An ever-so-curious Game Developer with a passion for creating polished experiences_
Interested in Gameplay & Graphics Programming, A.I, UI/UX and the way they all tie together to form experiences that leave a lasting impression
At the time Valve had just released the HTC Vive, the SteamVR SDK was released alongside it, but had zero documentation. I had a lot of questions and no answers, but quickly got busy figuring out how to set up the development environment and work with the code by myself, while also trying to leverage as much knowledge as I could from other developers' discussions in forum threads and personal blogs using Google's search tools to limit the search results to the latest week.
While developing the game, I created a tool for myself to create puzzles. I decided to share it with the community, to let them create their own puzzles, and integrated the Steamworks API into the tool in order for them to be able to upload their puzzles directly to Steam Workshop through the tool. It proved very successful, with players downloading & playing more user created puzzles than the ones I released with the game.
Through trial & error and having my friends and family playtest the game, I learned a lot about the user experience in VR, such as how to add 2D UI in a believable way inside a 3D world, how to create intuitive menus inside the game world, and how to interact with virtual objects.
I created an interface that allowed me create scripted sequences with numerous NPCs, scripting them to look at other NPCs or the player while steering or talking, including the scene branching into different outcomes depending on player choices.
In order to receive payments by Valve, I had to set up a legal entity through the use of an accounting firm and learned a lot about the administrative process of receiving payments & paying taxes.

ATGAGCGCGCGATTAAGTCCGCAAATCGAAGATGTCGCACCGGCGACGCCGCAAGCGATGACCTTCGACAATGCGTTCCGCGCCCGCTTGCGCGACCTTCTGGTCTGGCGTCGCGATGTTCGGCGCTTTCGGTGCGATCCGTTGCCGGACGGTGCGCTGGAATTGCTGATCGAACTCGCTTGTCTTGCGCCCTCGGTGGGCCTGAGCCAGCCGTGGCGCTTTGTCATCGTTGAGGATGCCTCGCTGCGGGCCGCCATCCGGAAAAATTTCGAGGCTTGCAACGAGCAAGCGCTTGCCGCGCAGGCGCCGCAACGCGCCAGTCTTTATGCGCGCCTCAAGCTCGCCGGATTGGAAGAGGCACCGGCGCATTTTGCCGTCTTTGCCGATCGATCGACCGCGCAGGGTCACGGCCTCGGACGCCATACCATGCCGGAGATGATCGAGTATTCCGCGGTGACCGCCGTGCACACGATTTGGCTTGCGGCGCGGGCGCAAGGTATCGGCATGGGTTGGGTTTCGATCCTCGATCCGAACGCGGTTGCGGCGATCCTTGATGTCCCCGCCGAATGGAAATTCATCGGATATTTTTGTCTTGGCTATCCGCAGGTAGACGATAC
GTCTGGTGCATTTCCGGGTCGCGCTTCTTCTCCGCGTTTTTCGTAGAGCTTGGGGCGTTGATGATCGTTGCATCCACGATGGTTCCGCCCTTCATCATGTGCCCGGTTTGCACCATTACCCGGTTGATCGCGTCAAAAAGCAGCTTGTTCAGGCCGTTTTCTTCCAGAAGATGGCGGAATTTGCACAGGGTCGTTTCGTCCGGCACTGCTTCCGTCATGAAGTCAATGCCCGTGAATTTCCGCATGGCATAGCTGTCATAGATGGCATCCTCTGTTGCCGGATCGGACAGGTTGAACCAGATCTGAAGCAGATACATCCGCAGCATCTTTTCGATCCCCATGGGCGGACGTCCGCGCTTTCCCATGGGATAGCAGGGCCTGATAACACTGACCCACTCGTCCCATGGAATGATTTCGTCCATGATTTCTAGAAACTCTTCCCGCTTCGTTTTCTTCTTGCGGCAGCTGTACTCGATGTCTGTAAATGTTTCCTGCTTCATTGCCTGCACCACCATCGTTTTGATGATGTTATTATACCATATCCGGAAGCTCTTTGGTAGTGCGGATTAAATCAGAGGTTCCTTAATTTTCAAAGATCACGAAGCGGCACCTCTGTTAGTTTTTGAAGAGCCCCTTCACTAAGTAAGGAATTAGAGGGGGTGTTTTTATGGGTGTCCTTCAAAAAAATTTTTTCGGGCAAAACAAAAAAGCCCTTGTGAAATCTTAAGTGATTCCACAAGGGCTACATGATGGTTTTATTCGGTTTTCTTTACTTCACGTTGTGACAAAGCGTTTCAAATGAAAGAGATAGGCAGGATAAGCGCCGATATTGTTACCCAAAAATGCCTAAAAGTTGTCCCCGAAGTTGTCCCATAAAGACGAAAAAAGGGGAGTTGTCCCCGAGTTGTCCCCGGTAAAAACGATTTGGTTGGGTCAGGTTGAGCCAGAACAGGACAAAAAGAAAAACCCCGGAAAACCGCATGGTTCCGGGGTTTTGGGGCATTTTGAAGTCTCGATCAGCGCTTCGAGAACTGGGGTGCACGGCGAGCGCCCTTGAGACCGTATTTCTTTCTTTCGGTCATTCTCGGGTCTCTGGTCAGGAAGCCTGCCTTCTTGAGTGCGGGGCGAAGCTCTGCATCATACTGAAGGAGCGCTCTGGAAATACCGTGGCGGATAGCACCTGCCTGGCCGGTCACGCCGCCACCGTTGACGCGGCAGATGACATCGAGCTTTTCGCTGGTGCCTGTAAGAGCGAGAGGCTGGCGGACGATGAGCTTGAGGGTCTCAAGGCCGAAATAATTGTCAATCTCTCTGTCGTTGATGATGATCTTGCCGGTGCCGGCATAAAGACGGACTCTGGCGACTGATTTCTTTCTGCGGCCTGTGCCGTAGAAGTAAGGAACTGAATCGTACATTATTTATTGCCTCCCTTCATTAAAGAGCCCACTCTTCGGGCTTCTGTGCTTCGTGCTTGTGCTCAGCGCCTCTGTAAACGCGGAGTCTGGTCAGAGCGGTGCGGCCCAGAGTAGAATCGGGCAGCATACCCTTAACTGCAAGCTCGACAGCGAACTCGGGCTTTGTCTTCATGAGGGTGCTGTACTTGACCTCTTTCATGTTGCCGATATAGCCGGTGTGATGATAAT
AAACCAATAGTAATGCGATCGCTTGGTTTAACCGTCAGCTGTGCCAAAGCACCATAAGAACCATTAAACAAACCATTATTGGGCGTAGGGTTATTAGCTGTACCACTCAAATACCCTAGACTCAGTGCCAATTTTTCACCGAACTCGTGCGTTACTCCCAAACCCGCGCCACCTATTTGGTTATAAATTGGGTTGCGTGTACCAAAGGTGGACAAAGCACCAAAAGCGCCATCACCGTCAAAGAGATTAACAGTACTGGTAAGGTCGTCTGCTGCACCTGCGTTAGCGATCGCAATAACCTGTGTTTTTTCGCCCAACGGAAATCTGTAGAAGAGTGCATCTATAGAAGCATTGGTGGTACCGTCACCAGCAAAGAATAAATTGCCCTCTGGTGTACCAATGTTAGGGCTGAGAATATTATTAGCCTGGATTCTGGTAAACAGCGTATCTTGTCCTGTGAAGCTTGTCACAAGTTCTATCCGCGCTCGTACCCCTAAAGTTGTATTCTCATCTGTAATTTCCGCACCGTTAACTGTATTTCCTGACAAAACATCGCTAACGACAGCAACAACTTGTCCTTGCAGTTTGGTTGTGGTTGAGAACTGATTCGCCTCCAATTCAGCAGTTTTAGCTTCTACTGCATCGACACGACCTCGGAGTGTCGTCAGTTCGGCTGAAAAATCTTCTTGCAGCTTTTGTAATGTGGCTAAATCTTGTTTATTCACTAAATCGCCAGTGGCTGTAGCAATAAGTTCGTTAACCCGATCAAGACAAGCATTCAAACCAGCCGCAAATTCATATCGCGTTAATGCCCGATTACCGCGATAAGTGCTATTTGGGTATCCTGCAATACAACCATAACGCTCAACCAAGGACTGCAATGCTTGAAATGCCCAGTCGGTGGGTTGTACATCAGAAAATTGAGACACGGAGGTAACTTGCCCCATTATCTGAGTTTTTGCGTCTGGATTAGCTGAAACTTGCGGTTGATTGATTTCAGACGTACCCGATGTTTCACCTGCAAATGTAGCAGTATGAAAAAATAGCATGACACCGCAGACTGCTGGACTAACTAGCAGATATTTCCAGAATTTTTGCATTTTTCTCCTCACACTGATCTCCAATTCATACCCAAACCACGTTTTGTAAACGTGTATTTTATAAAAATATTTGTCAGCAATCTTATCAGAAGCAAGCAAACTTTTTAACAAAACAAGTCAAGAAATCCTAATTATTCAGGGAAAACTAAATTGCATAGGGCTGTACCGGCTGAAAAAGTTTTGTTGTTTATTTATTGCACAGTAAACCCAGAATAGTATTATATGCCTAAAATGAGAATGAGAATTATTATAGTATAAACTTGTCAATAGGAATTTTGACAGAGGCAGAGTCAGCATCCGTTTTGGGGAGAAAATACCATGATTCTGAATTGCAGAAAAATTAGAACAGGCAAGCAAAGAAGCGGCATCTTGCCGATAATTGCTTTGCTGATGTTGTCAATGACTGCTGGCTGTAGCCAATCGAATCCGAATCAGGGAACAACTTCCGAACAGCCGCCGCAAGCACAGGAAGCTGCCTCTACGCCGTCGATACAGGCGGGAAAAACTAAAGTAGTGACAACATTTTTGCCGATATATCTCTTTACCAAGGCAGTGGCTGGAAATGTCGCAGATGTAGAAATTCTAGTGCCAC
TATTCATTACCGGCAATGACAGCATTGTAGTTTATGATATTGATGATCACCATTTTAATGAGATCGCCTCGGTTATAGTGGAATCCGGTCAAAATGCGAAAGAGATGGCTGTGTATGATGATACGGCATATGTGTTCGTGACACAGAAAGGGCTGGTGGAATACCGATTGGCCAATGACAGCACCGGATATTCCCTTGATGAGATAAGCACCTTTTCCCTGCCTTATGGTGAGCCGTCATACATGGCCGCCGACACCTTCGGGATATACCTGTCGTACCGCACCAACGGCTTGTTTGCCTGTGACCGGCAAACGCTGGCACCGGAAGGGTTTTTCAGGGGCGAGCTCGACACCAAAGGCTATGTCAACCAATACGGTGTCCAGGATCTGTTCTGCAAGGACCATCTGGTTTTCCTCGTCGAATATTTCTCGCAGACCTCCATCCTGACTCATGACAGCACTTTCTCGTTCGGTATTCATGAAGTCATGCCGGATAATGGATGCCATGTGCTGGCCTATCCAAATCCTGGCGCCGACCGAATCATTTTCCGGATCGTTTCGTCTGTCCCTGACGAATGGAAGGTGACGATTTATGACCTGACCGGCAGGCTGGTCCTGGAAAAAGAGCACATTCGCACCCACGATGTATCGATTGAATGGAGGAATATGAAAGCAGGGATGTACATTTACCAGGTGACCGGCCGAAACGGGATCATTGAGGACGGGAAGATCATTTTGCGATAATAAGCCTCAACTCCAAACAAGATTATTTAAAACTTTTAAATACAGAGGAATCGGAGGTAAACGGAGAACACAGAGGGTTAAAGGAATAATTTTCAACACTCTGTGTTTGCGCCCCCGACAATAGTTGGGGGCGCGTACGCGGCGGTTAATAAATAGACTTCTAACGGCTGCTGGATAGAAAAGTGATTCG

I worked on this project before studying at DAE, so I would leverage my gained knowledge of Maya & Substance Painter to produce higher poly assets, use them bake normal maps as well and rethink the art style in general.
As mentioned before, I would like to use what I learned at DAE to write GLSL shaders with some creative high catching effects to create more engaging marketing materials and create a new trailer for the game.
At the time I had less experience with animation, so I made single keyframe animations that put the hand models in a certain position (Open palm, holding an item, pointing a finger). It didn't occur to me at the time, but now I know I could quickly set up an
Animation State Machine to blend between the different single-keyframe hand animations for a much more polished effect.
I would like to release a smaller-scoped version of game on the Meta Quest 3, to allow users to solve puzzles in Augmented Reality in a more casual manner than in a full fledged VR story mode.
To make the NPCs in the game a lot more engaging, lifelike & believable I would like to use the Quest Pro's Facial & Eye tracking solution to record more advanced facial animations for the characters, making the game feel more like a Saturday morning cartoon.